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Hypoactivation of CRF receptors, predominantly type 2, in the medial-posterior BNST is vital for adequate maternal behavior in lactating rats

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    Rights statement: Copyright © 2014 Klampfl et al. This article is freely available online through the J Neurosci Author Open Choice option.

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http://www.jneurosci.org/content/34/29/9665
Original languageEnglish
Pages (from-to)9665-9676
JournalJournal of Neuroscience
Volume34
Issue number29
DOIs
Publication statusPublished - 16 Jul 2014

Abstract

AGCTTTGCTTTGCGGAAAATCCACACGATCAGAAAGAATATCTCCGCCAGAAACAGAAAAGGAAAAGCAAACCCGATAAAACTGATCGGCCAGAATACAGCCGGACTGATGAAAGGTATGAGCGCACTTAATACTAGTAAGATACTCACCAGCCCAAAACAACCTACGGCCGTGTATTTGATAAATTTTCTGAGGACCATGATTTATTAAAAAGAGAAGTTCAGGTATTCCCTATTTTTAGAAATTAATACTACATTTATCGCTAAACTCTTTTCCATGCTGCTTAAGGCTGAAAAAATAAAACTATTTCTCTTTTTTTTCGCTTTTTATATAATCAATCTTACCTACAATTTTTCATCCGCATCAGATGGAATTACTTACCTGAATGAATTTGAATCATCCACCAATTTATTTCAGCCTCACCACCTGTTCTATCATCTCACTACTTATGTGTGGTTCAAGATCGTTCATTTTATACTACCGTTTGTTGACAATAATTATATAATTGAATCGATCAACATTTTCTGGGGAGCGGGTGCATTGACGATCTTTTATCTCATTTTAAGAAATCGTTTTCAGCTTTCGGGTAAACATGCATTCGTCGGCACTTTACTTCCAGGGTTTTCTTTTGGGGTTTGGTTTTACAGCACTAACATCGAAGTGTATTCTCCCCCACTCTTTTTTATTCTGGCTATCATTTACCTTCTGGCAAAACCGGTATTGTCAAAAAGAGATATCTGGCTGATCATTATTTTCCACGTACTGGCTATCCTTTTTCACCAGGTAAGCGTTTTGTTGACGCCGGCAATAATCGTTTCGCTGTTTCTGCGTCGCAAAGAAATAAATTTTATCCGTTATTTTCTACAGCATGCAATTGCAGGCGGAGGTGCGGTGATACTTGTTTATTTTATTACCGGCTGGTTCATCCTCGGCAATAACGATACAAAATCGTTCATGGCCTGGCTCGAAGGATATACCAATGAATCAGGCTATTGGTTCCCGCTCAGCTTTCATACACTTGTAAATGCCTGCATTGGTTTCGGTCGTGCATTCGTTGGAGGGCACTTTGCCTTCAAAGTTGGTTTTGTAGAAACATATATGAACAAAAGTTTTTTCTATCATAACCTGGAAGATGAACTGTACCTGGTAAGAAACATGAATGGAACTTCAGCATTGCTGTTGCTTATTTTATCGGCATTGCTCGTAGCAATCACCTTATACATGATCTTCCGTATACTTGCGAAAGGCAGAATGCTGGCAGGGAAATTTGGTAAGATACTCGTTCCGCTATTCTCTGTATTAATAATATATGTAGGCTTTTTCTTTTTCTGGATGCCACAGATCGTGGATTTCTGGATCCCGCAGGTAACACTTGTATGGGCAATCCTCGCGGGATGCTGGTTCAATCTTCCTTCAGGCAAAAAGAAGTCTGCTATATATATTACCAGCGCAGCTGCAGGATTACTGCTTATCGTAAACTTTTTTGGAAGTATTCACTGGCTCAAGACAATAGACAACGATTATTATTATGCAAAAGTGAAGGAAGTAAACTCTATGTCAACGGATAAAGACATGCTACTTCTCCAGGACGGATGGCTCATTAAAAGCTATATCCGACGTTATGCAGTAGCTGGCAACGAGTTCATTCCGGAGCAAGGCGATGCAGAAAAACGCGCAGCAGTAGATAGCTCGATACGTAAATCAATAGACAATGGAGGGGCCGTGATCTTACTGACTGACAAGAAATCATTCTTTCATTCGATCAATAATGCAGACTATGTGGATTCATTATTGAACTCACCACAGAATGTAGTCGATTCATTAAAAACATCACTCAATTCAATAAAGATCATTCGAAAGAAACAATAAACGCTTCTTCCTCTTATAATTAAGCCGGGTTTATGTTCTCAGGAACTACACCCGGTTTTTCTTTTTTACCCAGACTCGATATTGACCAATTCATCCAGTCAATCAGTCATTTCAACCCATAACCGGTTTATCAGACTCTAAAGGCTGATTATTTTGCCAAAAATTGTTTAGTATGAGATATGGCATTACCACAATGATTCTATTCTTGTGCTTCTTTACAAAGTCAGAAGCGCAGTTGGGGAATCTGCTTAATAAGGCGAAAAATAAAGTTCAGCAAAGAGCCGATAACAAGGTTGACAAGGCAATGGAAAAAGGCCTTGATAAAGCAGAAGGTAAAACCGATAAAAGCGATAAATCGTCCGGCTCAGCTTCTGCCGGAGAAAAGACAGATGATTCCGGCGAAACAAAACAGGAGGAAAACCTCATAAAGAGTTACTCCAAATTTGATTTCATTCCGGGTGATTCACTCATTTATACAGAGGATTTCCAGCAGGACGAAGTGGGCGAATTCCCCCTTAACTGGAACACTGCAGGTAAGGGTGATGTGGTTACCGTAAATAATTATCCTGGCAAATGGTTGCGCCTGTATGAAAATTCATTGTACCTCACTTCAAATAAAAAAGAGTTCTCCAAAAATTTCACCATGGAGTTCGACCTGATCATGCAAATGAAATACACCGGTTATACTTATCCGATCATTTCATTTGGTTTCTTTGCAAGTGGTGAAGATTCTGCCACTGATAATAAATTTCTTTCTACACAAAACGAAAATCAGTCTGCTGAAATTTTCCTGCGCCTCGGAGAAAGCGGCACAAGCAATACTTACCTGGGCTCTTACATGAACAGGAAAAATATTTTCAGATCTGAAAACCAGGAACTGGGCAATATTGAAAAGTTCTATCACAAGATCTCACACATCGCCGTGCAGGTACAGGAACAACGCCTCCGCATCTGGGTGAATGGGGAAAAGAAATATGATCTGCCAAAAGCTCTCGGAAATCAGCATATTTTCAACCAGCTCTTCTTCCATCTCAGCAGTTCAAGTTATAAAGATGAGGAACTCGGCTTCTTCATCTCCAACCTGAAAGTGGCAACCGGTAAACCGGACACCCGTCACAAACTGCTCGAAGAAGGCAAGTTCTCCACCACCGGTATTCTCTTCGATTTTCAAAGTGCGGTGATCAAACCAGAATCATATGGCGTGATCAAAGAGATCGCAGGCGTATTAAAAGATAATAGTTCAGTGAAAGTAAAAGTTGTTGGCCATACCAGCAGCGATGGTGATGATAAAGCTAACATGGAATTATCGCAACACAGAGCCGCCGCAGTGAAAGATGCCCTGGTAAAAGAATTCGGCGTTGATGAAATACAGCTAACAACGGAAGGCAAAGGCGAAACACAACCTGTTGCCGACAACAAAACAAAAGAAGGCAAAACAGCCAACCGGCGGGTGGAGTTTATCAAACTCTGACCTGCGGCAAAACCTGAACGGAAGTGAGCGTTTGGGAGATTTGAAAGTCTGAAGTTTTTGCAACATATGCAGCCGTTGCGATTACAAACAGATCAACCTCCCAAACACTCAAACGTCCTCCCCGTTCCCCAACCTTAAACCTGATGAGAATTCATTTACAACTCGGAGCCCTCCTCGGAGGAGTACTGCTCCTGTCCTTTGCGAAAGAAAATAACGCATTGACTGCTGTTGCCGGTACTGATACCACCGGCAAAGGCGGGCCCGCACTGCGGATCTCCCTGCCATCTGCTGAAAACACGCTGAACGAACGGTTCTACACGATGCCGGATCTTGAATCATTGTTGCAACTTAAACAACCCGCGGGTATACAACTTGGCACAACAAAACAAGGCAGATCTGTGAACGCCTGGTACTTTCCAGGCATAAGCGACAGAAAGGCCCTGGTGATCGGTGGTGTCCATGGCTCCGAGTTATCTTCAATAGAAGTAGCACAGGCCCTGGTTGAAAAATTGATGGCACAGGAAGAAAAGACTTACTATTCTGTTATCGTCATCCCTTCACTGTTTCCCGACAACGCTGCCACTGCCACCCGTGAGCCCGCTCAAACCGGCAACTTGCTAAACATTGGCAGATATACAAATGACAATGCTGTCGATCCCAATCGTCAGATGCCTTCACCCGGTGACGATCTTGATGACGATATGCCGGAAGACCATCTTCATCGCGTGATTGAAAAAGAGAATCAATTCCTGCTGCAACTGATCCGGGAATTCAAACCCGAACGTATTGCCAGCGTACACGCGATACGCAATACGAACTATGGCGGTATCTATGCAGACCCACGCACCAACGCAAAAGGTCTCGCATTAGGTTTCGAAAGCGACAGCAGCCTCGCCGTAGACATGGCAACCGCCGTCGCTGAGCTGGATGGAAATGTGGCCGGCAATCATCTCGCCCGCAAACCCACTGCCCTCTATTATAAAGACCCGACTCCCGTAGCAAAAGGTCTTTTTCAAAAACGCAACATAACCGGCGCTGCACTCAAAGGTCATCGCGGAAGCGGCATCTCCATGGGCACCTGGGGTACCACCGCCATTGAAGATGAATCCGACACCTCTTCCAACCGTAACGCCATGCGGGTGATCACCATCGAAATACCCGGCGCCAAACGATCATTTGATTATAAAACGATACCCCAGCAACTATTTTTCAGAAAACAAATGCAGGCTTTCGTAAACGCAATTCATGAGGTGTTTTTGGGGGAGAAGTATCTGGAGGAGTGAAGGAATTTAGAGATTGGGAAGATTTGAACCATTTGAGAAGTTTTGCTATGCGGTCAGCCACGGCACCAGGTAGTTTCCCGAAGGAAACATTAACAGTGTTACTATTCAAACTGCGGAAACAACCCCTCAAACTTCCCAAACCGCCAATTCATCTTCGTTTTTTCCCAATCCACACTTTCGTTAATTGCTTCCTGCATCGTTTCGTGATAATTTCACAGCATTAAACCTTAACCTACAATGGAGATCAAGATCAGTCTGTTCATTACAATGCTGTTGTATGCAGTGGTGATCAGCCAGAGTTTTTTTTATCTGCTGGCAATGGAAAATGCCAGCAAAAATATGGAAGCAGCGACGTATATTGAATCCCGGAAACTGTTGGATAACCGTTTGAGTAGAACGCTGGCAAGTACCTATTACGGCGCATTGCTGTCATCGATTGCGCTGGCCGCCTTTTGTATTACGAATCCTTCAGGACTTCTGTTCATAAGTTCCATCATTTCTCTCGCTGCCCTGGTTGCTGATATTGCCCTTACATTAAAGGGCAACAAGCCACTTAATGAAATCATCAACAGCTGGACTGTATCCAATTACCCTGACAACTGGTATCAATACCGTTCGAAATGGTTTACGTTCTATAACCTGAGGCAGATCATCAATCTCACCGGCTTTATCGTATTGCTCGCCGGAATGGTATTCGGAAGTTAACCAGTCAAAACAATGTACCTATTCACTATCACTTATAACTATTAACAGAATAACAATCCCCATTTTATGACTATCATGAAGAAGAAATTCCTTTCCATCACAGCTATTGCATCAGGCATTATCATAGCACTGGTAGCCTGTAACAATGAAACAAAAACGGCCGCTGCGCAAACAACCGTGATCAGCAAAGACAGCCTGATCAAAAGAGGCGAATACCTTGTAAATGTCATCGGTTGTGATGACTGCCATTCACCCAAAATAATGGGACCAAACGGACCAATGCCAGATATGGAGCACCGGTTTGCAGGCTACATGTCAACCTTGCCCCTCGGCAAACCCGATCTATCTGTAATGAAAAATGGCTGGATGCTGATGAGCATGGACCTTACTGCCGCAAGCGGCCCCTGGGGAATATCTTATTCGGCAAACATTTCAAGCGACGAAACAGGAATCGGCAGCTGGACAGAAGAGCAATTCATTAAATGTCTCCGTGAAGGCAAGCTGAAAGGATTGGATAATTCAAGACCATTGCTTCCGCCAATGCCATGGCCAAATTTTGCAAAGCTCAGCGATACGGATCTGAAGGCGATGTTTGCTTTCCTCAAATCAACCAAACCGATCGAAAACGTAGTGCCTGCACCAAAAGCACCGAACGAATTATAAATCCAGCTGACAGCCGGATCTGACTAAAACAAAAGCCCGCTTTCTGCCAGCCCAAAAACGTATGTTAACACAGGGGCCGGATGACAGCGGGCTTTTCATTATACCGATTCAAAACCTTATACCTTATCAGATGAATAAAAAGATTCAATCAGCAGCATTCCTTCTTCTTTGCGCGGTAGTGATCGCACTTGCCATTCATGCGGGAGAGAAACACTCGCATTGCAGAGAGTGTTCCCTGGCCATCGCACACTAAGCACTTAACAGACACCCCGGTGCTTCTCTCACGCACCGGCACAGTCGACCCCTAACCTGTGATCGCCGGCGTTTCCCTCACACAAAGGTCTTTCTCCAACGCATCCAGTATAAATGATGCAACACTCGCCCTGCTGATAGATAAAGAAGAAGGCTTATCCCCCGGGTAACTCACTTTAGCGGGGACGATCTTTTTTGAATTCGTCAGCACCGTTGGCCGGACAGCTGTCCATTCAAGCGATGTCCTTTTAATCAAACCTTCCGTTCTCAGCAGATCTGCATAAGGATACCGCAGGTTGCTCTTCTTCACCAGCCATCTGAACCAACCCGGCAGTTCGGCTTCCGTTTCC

Maternal behavior ensures the proper development of the offspring. In lactating mammals, maternal behavior is impaired by stress, the physiological consequence of central corticotropin-releasing factor receptor (CRF-R) activation. However, which CRF-R subtype in which specific brain area(s) mediates this effect is unknown. Here we confirmed that an intracerebroventricularly injected nonselective CRF-R antagonist enhances, whereas an agonist impairs, maternal care. The agonist also prolonged the stress-induced decrease in nursing, reduced maternal aggression and increased anxiety-related behavior. Focusing on the bed nucleus of the stria terminalis (BNST), CRF-R1 and CRF-R2 mRNA expression did not differ in virgin versus lactating rats. However, CRF-R2 mRNA was more abundant in the posterior than in the medial BNST. Pharmacological manipulations within the medial-posterior BNST showed that both CRF-R1 and CRF-R2 agonists reduced arched back nursing (ABN) rapidly and after a delay, respectively. After stress, both antagonists prevented the stress-induced decrease in nursing, with the CRF-R2 antagonist actually increasing ABN. During the maternal defense test, maternal aggression was abolished by the CRF-R2, but not the CRF-R1, agonist. Anxiety-related behavior was increased by the CRF-R1 agonist and reduced by both antagonists. Both antagonists were also effective in virgin females but not in males, revealing a sexual dimorphism in the regulation of anxiety within the medial-posterior BNST. In conclusion, the detrimental effects of increased CRF-R activation on maternal behavior are mediated via CRF-R2 and, to a lesser extent, via CRF-R1 in the medial-posterior BNST in lactating rats. Moreover, both CRF-R1 and CRF-R2 regulate anxiety in females independently of their reproductive status.

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